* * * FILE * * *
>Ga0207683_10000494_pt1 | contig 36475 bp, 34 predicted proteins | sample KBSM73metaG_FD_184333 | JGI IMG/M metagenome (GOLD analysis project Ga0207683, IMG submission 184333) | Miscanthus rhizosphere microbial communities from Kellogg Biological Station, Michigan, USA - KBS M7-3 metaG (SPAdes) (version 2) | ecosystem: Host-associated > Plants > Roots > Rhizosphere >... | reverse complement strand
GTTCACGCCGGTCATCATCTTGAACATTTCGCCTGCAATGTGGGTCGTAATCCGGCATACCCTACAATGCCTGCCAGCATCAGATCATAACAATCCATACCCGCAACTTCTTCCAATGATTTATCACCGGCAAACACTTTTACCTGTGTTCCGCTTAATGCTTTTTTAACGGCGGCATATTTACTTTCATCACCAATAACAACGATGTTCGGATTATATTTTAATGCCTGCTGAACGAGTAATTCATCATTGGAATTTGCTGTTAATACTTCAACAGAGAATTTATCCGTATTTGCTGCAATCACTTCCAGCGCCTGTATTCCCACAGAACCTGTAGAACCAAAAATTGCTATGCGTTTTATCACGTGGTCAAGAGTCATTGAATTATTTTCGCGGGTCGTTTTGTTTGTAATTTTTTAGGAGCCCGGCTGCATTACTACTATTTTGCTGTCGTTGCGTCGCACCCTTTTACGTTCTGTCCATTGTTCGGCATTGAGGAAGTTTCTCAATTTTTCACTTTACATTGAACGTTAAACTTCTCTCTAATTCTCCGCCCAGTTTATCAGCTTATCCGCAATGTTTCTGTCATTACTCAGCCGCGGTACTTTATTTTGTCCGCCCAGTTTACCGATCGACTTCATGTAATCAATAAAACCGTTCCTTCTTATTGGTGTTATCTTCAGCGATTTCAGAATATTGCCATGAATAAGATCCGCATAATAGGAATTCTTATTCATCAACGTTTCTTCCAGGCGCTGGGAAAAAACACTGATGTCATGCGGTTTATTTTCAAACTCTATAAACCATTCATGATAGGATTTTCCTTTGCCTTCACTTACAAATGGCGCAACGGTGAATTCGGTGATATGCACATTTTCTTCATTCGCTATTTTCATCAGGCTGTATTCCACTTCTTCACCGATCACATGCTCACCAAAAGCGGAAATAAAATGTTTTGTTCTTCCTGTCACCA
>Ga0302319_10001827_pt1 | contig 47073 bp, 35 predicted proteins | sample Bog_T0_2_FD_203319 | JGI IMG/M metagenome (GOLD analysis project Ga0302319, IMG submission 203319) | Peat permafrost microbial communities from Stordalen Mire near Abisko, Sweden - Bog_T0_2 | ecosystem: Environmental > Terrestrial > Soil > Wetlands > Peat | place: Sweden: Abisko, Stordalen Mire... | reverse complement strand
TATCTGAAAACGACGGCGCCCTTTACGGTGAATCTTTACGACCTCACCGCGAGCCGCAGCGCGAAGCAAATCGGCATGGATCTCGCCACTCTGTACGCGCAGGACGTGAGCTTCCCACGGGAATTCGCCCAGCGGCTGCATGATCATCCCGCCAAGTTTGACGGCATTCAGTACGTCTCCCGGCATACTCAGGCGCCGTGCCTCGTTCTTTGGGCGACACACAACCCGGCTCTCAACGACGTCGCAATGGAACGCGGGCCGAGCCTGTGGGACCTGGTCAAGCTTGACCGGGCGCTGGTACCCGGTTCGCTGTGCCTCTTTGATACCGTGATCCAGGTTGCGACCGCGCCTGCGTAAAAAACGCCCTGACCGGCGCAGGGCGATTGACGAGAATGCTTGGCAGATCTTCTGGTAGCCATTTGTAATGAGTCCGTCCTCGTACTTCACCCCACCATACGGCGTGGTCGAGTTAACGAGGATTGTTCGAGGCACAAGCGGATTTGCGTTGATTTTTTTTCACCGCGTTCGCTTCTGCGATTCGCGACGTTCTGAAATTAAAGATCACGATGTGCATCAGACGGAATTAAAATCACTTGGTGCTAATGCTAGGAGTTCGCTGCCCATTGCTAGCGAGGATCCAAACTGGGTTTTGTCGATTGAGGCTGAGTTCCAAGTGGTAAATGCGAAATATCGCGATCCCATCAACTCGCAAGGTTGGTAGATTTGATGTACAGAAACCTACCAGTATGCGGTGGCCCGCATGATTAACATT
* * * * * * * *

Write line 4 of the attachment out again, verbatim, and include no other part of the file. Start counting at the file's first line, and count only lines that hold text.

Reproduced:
TATCTGAAAACGACGGCGCCCTTTACGGTGAATCTTTACGACCTCACCGCGAGCCGCAGCGCGAAGCAAATCGGCATGGATCTCGCCACTCTGTACGCGCAGGACGTGAGCTTCCCACGGGAATTCGCCCAGCGGCTGCATGATCATCCCGCCAAGTTTGACGGCATTCAGTACGTCTCCCGGCATACTCAGGCGCCGTGCCTCGTTCTTTGGGCGACACACAACCCGGCTCTCAACGACGTCGCAATGGAACGCGGGCCGAGCCTGTGGGACCTGGTCAAGCTTGACCGGGCGCTGGTACCCGGTTCGCTGTGCCTCTTTGATACCGTGATCCAGGTTGCGACCGCGCCTGCGTAAAAAACGCCCTGACCGGCGCAGGGCGATTGACGAGAATGCTTGGCAGATCTTCTGGTAGCCATTTGTAATGAGTCCGTCCTCGTACTTCACCCCACCATACGGCGTGGTCGAGTTAACGAGGATTGTTCGAGGCACAAGCGGATTTGCGTTGATTTTTTTTCACCGCGTTCGCTTCTGCGATTCGCGACGTTCTGAAATTAAAGATCACGATGTGCATCAGACGGAATTAAAATCACTTGGTGCTAATGCTAGGAGTTCGCTGCCCATTGCTAGCGAGGATCCAAACTGGGTTTTGTCGATTGAGGCTGAGTTCCAAGTGGTAAATGCGAAATATCGCGATCCCATCAACTCGCAAGGTTGGTAGATTTGATGTACAGAAACCTACCAGTATGCGGTGGCCCGCATGATTAACATT